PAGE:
Part of writing these posts was to find an audience of interesting people doing interesting things. The feedback, the hallway conversations, the snarky comments – keep them coming. There is quite the lively tribe gathering and it’s awesome.
To get good at something we have to A. identify it, B. figure out what “muscle” is required to make us better at it, and C. form a habit around building that muscle. It’s obvious, but it takes (ugh) discipline. In a world of “average,” the best way to rise above, the fastest way to create progress, is to bring some extra muscle to the table with the intent to drive our jobs and our businesses forward. As Frank Zappa said, “Without deviation from the norm, progress is not possible.” So – how are we deviating from the norm?
As it turns out, in a lot of interesting ways. Deviating from the norm of these posts, here are few real-world snippets shared with me in the past week of what friends of the blog are up to:
A colleague is rising through the levels of a story-telling competition and (on the side) learning about hostage negotiation tactics.
A new friend rattled off a list of market history books so long that we could populate a small library with them. My favorite part? He’s got stuff I’ve never even heard of.
A business partner explained how a recent firm-wide tech update messed up my spreadsheet formulas, saving me multiple hours of hapless troubleshooting. Personalized tech support is the best tech support.
A coworker is taking a few days off to participate in Ecuador’s Carnival celebration – as a professional water skier. It’s one thing to go for the party, it’s another thing altogether to be beckoned from a separate hemisphere to entertain.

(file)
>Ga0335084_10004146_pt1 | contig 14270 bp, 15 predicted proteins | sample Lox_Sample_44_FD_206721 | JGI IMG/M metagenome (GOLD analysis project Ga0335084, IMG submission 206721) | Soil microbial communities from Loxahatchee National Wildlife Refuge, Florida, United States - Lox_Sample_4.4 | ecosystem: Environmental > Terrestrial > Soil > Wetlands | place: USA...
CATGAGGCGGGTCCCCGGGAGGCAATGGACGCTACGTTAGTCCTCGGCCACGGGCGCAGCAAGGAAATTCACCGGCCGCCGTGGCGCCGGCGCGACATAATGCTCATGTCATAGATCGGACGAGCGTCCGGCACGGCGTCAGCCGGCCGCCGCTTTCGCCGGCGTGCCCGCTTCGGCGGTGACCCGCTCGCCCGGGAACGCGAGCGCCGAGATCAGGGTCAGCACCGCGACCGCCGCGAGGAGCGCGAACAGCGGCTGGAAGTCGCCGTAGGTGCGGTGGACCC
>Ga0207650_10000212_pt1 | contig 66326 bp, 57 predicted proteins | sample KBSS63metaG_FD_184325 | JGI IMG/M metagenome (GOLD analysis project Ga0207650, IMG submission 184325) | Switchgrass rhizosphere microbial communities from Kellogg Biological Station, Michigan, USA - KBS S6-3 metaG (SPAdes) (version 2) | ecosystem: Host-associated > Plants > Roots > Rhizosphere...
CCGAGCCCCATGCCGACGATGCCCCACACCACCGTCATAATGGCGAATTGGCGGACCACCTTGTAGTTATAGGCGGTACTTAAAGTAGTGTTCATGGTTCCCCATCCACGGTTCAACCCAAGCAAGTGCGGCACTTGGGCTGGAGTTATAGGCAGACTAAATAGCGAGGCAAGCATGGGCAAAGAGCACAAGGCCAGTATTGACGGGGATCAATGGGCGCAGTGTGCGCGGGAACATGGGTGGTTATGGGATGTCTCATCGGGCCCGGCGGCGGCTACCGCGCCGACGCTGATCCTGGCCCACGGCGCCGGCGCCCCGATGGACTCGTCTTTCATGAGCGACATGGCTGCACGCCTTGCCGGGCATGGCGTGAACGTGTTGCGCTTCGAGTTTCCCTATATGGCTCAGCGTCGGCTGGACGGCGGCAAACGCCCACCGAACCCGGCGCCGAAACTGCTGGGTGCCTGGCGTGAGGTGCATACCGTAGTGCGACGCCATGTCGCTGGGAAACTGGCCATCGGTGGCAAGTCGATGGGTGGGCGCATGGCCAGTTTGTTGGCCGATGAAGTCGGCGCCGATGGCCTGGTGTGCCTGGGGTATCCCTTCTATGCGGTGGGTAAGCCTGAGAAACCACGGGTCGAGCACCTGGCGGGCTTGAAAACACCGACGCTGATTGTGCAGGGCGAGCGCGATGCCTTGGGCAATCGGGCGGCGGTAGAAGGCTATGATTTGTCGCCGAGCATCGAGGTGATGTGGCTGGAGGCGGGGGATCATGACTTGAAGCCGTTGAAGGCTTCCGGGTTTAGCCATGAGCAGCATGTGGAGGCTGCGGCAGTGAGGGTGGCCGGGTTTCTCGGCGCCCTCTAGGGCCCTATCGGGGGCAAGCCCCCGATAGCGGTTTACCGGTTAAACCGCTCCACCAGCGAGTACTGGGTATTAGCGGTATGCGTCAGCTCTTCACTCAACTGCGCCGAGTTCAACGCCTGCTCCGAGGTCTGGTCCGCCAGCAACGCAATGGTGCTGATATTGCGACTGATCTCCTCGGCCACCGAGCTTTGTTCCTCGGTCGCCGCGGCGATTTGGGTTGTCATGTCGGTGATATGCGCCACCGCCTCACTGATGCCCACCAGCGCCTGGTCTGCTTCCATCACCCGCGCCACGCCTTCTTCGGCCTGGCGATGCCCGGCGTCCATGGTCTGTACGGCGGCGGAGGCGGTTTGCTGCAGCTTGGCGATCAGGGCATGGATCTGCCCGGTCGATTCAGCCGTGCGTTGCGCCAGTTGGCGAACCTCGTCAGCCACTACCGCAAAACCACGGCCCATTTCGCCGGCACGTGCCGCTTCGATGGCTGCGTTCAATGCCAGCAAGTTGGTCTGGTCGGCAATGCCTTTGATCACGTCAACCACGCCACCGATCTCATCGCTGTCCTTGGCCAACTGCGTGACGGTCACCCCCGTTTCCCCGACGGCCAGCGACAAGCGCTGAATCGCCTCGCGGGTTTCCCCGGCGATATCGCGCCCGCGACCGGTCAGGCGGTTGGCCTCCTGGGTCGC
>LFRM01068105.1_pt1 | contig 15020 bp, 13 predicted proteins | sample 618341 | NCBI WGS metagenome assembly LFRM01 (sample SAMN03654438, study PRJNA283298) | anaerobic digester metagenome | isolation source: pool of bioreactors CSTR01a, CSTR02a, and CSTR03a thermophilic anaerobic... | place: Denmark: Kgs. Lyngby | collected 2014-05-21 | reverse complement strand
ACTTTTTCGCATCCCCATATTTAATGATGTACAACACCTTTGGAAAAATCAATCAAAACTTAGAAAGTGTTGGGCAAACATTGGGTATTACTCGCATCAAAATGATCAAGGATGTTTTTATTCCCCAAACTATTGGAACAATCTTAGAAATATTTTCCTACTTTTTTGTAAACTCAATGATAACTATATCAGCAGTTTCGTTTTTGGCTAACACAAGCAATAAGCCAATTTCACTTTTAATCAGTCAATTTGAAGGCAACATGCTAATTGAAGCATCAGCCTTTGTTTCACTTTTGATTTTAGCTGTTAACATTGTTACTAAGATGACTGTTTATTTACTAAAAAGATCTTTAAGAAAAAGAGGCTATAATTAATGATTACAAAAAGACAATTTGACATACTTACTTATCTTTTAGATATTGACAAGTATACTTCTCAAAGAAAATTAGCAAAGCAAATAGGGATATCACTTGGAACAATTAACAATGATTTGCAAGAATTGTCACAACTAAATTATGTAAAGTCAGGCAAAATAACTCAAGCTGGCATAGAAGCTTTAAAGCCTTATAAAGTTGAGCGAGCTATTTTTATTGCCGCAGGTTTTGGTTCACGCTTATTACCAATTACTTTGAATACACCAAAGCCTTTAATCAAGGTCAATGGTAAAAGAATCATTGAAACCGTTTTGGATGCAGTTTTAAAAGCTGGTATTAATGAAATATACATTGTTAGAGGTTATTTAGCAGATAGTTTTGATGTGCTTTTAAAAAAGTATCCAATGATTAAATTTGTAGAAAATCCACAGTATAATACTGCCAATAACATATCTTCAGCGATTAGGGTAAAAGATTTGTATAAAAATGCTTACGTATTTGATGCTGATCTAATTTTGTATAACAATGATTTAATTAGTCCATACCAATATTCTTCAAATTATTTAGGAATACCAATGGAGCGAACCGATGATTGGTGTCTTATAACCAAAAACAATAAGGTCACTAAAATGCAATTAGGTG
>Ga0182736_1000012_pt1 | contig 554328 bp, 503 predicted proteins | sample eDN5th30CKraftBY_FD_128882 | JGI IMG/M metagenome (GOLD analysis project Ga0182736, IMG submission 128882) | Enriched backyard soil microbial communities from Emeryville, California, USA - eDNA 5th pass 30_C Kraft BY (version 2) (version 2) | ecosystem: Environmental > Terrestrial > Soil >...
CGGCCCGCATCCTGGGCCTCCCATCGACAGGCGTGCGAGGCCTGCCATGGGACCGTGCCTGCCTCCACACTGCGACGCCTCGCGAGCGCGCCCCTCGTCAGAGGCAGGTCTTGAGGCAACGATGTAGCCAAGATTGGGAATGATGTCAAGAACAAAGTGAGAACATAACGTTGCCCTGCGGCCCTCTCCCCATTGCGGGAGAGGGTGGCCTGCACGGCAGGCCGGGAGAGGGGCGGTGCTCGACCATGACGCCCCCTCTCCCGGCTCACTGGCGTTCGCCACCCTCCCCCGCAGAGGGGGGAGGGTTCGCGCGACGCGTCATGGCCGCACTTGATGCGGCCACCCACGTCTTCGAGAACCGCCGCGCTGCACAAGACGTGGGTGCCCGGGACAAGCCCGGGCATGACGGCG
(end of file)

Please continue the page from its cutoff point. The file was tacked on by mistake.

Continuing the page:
A consultant explained how he left high school thinking he wasn’t smart enough for college and joined the military. After serving, he got a finance degree with Magna honors, did grad school at Yale, earned his CFA designation, and in his “spare time,” now shares hot takes on the cash position in Oprah’s portfolio.
There’s a misunderstanding that discipline and creativity don’t go hand in hand. In all of these examples, creativity is present in their continuous pursuit of diverse skills. We may have a job at the table, but these people are all expanding what they bring to the table too. There’s the discipline required to be average, and then there’s the discipline required to build the muscle to make things better. Here’s Zappa again (and again and again), “Without deviation from the norm, there is no progress.” And to think that these are just examples from the past few days. As I said, this is a lively tribe, and it is awesome.
Here’s to bringing your whole self to work, and cheers to all of you around this digital table. Keep sharing your stories and insights. Let’s channel Scott Galloway to end this one. “Life is so rich.”